There are few restaurants in New York that develop the cult following Saltie did. Opened in 2009 by chef Caroline Fidanza (the first chef at Andrew Tarlow’s Diner), the late Rebecca Collerton, and baker Elizabeth Schula, it was tiny and idiosyncratic, in a city where creativity has been increasingly snuffed out by gentrification. The food was “unwaveringly excellent,” as a superfan wrote for Grub in one of the eulogies. Unsurprisingly, ever since it was announced that Fidanza had rejoined Tarlow’s restaurant group, the question on everyone’s mind has been, “So you’re bringing back the Saltie sandwiches, right?!?”
It was some of the most exciting carb news of the year when it came out that Fidanza was bringing sandwiches to Marlow & Daughters. Created with the butcher shop’s general manager Michael Kale, these aren’t Saltie sandwiches, even if they share some DNA. There’s She Wolf focaccia (a fantastic, house-baked version of which was a hallmark of Saltie) that all but one of the Marlow sandwiches are served on. Fidanza had tried to resist the bread — “I didn’t want them to be so similar” — but lost out in the democratic process.
“I think of them more as Italian deli sandwiches. That was sort of the inspiration,” she says. “Which, in many ways, to me is a sort of idealized sandwich notion, one of the very perfected categories of sandwiches.”
It’s a view as widely accepted as “dogs are good” that sandwiches are one of the perfect categories of foods. They’re ideally engineered: a neat little package of portable flavor, more economical and ideal for punchier flavors because there’s not too much of anything, all delivered on an edible vessel. (There are bad sandwiches, for sure, but screwing them up takes some originality and elbow grease.)
Fidanza herself has perfected a style of making sandwiches. If you were to establish some rules for her school, you’d say there’s always got to be mayonnaise, aioli, or a fatty spread; pickles are required; and you’ve got to have something green or herby. This is just how she makes sandwiches at Marlow & Daughters, Saltie, or anywhere else.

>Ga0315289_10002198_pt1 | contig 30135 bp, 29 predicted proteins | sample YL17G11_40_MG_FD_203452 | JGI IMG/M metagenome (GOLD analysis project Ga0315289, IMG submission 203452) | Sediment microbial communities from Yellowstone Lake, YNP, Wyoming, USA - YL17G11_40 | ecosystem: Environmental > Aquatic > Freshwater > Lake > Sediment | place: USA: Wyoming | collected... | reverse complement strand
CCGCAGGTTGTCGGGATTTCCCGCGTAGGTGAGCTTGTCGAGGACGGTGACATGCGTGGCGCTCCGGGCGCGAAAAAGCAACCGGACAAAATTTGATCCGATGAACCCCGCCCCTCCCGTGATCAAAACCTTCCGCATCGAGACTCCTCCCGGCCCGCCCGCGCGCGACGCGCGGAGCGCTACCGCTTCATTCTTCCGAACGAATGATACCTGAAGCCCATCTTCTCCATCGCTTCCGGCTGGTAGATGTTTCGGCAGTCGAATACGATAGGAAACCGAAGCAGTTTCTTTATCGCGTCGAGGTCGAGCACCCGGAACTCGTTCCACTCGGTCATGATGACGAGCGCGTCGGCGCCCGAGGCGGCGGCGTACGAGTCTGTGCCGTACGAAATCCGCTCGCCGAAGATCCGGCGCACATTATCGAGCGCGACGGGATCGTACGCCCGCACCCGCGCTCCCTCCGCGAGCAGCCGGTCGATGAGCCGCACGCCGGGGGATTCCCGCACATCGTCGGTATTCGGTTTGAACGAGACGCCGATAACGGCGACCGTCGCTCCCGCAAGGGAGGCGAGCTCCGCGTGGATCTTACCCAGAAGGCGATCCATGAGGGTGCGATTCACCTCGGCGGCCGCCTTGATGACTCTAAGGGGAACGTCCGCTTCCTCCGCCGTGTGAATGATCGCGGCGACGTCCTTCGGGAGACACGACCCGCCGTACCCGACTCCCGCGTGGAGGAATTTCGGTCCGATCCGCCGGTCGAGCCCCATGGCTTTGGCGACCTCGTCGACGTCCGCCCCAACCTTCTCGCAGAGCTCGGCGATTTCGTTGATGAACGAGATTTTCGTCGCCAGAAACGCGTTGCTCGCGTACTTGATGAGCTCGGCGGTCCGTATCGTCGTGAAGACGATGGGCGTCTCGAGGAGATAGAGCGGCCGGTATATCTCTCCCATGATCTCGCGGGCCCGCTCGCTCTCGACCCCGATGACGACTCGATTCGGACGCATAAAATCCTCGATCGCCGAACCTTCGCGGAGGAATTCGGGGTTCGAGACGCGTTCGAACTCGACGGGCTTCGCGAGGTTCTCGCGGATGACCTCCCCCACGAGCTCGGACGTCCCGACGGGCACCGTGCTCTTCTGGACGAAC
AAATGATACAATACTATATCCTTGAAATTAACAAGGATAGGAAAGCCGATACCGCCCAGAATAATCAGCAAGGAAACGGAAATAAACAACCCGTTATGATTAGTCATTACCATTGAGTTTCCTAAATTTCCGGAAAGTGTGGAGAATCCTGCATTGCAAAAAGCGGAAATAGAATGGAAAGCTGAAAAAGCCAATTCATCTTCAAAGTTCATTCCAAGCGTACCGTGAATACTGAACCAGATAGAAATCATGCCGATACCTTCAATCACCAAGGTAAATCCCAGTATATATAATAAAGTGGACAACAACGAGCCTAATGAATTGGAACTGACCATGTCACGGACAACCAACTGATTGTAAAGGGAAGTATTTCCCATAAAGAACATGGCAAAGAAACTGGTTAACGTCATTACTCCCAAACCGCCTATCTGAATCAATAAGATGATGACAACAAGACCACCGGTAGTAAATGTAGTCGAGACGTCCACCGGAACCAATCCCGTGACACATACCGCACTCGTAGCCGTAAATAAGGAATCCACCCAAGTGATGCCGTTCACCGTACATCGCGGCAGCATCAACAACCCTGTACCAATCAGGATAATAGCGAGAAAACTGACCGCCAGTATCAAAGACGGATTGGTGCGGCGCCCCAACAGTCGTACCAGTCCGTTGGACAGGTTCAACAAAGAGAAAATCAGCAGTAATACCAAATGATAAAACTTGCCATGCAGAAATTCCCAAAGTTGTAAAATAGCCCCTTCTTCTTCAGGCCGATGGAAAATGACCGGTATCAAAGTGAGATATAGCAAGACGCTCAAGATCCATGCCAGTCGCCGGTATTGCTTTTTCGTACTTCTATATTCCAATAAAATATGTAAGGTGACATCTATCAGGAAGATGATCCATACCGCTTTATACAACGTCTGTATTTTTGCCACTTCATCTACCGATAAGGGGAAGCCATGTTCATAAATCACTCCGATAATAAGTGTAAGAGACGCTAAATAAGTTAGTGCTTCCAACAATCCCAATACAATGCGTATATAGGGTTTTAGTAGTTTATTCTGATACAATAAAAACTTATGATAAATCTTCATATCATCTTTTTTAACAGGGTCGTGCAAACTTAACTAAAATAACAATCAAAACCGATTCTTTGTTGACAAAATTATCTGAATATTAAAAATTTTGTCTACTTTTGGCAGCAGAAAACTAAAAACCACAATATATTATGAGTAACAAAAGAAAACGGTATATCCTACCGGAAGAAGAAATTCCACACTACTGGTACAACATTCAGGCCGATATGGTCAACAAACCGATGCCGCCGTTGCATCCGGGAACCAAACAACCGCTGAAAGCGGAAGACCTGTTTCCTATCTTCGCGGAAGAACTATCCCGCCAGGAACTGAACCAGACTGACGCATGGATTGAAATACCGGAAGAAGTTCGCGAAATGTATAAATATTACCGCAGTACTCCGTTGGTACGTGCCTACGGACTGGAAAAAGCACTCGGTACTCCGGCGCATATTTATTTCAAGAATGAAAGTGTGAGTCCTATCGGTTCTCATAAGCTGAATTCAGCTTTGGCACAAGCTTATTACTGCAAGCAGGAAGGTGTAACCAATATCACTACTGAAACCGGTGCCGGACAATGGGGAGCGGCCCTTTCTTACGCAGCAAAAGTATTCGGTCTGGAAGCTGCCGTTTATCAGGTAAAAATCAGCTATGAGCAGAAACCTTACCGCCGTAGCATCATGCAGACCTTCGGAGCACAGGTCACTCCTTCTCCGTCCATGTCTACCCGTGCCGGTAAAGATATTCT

“In many ways, yeah, there are Saltie elements to the sandwiches and that just has to be with my being a one-trick pony who just puts mayonnaise and pickles on everything,” she jokes. “And everybody seems to appreciate it.”
The Marlow sandwiches are all about meat, which was rarely used at Saltie. They’re also heavier. Saltie fans will certainly recognize the herb and caper salsa, a punchy condiment used for the shop’s Captain’s Daughter sandwich and now Marlow’s roast beef with mayonnaise and parmigiano. It’s as delightfully messy as Saltie’s Spanish Armada sandwich was, and one of six sandwiches (all $14) served here. The basic menu likely won’t change, except for the addition of a special and, likely, something vegetarian. “People also become loyalists to sandwiches,” Fidanza says.
Three of the six are from the Italian-American tradition, including a Philadelphia-esque roast pork with broccoli rabe and provolone but also Calabrian chili and mayonnaise. Salami coppa and mortadella go into the Italian combo, which is maximalist with its greens, peppers, onions, tapenade, mozzarella, and oil and vinegar. It’s also a ticking time bomb, because of the wet ingredients. Then there’s the classic spicy meatball sandwich, the one that’s not served on focaccia, and which gets a little oregano and pecorino.
Of the remaining sandwiches, one’s a riff on the school-lunch favorite, the ham and cheese, with smoked ham, provolone, tonnato, cornichon, and greens. The last is a schnitzel, kept simple with cabbage slaw and, of course, mayonnaise. So, no, these sandwiches are not straight from Saltie. They won’t cure the Scuttlebutt-sized hole in your heart or Fidanza’s. “I do miss it, for sure,” she says of the place. “I don’t even necessarily know it would be the place it was if it were to reopen right now at this point in food culture.”
But this isn’t to call them a consolation prize: They’re quality sandwiches, with a lot of the same Saltie charm, only reimagined for an Italian deli case.